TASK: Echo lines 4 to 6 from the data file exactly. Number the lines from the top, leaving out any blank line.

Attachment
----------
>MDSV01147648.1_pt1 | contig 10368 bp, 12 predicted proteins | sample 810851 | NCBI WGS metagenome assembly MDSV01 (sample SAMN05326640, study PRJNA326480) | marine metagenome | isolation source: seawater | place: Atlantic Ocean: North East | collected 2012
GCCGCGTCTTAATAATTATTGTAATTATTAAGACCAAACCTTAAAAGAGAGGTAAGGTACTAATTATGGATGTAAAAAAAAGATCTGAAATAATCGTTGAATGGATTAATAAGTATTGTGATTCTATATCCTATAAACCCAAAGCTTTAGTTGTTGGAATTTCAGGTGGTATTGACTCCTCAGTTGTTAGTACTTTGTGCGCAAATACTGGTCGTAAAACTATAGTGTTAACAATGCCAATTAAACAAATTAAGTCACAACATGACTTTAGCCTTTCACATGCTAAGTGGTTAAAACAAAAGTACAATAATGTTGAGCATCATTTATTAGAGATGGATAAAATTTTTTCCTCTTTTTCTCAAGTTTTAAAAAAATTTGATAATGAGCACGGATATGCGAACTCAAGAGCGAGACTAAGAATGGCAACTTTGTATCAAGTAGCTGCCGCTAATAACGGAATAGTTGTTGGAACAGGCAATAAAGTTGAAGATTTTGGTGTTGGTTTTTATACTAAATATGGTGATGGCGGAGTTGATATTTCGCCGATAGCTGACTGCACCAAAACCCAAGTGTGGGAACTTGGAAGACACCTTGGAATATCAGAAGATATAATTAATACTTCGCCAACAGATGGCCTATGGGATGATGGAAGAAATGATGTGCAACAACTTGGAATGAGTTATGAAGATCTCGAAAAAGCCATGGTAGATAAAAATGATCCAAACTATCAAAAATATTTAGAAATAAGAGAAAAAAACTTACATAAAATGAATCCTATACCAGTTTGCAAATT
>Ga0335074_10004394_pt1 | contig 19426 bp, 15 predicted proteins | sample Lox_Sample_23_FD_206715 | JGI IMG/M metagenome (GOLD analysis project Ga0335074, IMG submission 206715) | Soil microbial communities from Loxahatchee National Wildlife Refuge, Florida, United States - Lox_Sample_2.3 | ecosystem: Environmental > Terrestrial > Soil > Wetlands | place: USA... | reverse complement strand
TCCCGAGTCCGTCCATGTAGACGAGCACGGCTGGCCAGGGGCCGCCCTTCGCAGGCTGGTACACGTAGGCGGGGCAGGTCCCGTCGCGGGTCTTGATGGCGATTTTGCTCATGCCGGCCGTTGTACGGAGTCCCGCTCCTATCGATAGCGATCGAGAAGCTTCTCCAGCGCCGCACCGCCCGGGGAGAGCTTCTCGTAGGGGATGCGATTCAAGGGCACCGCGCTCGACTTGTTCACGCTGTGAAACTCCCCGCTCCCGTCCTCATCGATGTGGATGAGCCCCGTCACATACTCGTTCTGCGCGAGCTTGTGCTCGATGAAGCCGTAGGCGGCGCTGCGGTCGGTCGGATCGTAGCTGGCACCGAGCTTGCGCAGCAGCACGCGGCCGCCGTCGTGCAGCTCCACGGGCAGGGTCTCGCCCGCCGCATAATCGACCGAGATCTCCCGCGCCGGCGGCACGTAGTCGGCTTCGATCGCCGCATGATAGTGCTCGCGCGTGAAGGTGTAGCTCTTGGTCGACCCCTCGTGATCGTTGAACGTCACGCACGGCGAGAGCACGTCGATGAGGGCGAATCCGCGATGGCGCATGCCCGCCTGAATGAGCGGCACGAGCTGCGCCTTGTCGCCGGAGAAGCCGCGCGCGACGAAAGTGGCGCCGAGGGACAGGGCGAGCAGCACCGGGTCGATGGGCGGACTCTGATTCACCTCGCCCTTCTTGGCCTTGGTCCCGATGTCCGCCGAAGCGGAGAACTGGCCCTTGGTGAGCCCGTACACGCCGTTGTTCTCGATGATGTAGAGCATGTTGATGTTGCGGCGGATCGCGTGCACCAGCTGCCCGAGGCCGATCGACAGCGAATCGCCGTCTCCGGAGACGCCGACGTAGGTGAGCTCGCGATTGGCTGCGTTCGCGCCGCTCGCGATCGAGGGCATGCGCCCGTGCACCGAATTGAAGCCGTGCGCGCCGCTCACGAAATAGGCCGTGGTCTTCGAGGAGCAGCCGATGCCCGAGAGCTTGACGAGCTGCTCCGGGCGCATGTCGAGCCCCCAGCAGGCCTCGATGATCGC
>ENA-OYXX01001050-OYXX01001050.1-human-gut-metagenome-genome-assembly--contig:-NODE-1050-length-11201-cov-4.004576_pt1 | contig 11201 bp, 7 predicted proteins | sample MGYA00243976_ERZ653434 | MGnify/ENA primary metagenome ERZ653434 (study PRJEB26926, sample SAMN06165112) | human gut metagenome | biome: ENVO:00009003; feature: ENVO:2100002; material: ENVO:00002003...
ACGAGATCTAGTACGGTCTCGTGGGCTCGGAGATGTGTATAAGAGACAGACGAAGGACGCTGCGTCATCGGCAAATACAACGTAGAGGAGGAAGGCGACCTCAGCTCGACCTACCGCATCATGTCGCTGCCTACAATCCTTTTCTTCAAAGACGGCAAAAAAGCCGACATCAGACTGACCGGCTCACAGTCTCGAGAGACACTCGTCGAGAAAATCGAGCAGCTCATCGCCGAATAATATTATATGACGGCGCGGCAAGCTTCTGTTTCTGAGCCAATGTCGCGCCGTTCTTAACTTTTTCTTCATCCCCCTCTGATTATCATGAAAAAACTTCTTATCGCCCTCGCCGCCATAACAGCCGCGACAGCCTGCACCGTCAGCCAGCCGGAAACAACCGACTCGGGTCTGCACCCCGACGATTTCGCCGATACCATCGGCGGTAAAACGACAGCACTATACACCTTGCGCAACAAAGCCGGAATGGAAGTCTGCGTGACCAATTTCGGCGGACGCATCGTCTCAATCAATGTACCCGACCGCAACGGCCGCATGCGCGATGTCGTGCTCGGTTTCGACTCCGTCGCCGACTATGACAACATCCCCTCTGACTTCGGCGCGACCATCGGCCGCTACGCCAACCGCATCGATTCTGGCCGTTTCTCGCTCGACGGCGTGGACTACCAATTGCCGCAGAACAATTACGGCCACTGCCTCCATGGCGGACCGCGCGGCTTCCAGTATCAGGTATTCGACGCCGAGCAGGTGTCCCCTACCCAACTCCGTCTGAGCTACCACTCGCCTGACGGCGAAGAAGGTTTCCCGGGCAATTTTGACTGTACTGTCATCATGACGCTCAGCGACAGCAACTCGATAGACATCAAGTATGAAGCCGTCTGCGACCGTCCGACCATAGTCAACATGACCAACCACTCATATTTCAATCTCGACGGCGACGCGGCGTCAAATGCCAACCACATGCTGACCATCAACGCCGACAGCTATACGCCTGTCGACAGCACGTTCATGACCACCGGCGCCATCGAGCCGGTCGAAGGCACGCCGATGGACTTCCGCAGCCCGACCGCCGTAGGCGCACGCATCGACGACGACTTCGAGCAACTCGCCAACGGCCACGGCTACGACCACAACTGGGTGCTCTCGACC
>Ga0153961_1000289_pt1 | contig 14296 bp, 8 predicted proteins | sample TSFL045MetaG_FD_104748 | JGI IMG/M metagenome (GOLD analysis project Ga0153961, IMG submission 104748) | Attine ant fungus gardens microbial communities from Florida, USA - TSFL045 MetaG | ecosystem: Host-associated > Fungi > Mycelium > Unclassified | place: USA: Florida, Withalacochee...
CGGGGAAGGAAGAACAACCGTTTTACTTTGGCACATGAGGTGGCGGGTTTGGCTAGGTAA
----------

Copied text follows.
TCCCGAGTCCGTCCATGTAGACGAGCACGGCTGGCCAGGGGCCGCCCTTCGCAGGCTGGTACACGTAGGCGGGGCAGGTCCCGTCGCGGGTCTTGATGGCGATTTTGCTCATGCCGGCCGTTGTACGGAGTCCCGCTCCTATCGATAGCGATCGAGAAGCTTCTCCAGCGCCGCACCGCCCGGGGAGAGCTTCTCGTAGGGGATGCGATTCAAGGGCACCGCGCTCGACTTGTTCACGCTGTGAAACTCCCCGCTCCCGTCCTCATCGATGTGGATGAGCCCCGTCACATACTCGTTCTGCGCGAGCTTGTGCTCGATGAAGCCGTAGGCGGCGCTGCGGTCGGTCGGATCGTAGCTGGCACCGAGCTTGCGCAGCAGCACGCGGCCGCCGTCGTGCAGCTCCACGGGCAGGGTCTCGCCCGCCGCATAATCGACCGAGATCTCCCGCGCCGGCGGCACGTAGTCGGCTTCGATCGCCGCATGATAGTGCTCGCGCGTGAAGGTGTAGCTCTTGGTCGACCCCTCGTGATCGTTGAACGTCACGCACGGCGAGAGCACGTCGATGAGGGCGAATCCGCGATGGCGCATGCCCGCCTGAATGAGCGGCACGAGCTGCGCCTTGTCGCCGGAGAAGCCGCGCGCGACGAAAGTGGCGCCGAGGGACAGGGCGAGCAGCACCGGGTCGATGGGCGGACTCTGATTCACCTCGCCCTTCTTGGCCTTGGTCCCGATGTCCGCCGAAGCGGAGAACTGGCCCTTGGTGAGCCCGTACACGCCGTTGTTCTCGATGATGTAGAGCATGTTGATGTTGCGGCGGATCGCGTGCACCAGCTGCCCGAGGCCGATCGACAGCGAATCGCCGTCTCCGGAGACGCCGACGTAGGTGAGCTCGCGATTGGCTGCGTTCGCGCCGCTCGCGATCGAGGGCATGCGCCCGTGCACCGAATTGAAGCCGTGCGCGCCGCTCACGAAATAGGCCGTGGTCTTCGAGGAGCAGCCGATGCCCGAGAGCTTGACGAGCTGCTCCGGGCGCATGTCGAGCCCCCAGCAGGCCTCGATGATCGC
>ENA-OYXX01001050-OYXX01001050.1-human-gut-metagenome-genome-assembly--contig:-NODE-1050-length-11201-cov-4.004576_pt1 | contig 11201 bp, 7 predicted proteins | sample MGYA00243976_ERZ653434 | MGnify/ENA primary metagenome ERZ653434 (study PRJEB26926, sample SAMN06165112) | human gut metagenome | biome: ENVO:00009003; feature: ENVO:2100002; material: ENVO:00002003...
ACGAGATCTAGTACGGTCTCGTGGGCTCGGAGATGTGTATAAGAGACAGACGAAGGACGCTGCGTCATCGGCAAATACAACGTAGAGGAGGAAGGCGACCTCAGCTCGACCTACCGCATCATGTCGCTGCCTACAATCCTTTTCTTCAAAGACGGCAAAAAAGCCGACATCAGACTGACCGGCTCACAGTCTCGAGAGACACTCGTCGAGAAAATCGAGCAGCTCATCGCCGAATAATATTATATGACGGCGCGGCAAGCTTCTGTTTCTGAGCCAATGTCGCGCCGTTCTTAACTTTTTCTTCATCCCCCTCTGATTATCATGAAAAAACTTCTTATCGCCCTCGCCGCCATAACAGCCGCGACAGCCTGCACCGTCAGCCAGCCGGAAACAACCGACTCGGGTCTGCACCCCGACGATTTCGCCGATACCATCGGCGGTAAAACGACAGCACTATACACCTTGCGCAACAAAGCCGGAATGGAAGTCTGCGTGACCAATTTCGGCGGACGCATCGTCTCAATCAATGTACCCGACCGCAACGGCCGCATGCGCGATGTCGTGCTCGGTTTCGACTCCGTCGCCGACTATGACAACATCCCCTCTGACTTCGGCGCGACCATCGGCCGCTACGCCAACCGCATCGATTCTGGCCGTTTCTCGCTCGACGGCGTGGACTACCAATTGCCGCAGAACAATTACGGCCACTGCCTCCATGGCGGACCGCGCGGCTTCCAGTATCAGGTATTCGACGCCGAGCAGGTGTCCCCTACCCAACTCCGTCTGAGCTACCACTCGCCTGACGGCGAAGAAGGTTTCCCGGGCAATTTTGACTGTACTGTCATCATGACGCTCAGCGACAGCAACTCGATAGACATCAAGTATGAAGCCGTCTGCGACCGTCCGACCATAGTCAACATGACCAACCACTCATATTTCAATCTCGACGGCGACGCGGCGTCAAATGCCAACCACATGCTGACCATCAACGCCGACAGCTATACGCCTGTCGACAGCACGTTCATGACCACCGGCGCCATCGAGCCGGTCGAAGGCACGCCGATGGACTTCCGCAGCCCGACCGCCGTAGGCGCACGCATCGACGACGACTTCGAGCAACTCGCCAACGGCCACGGCTACGACCACAACTGGGTGCTCTCGACC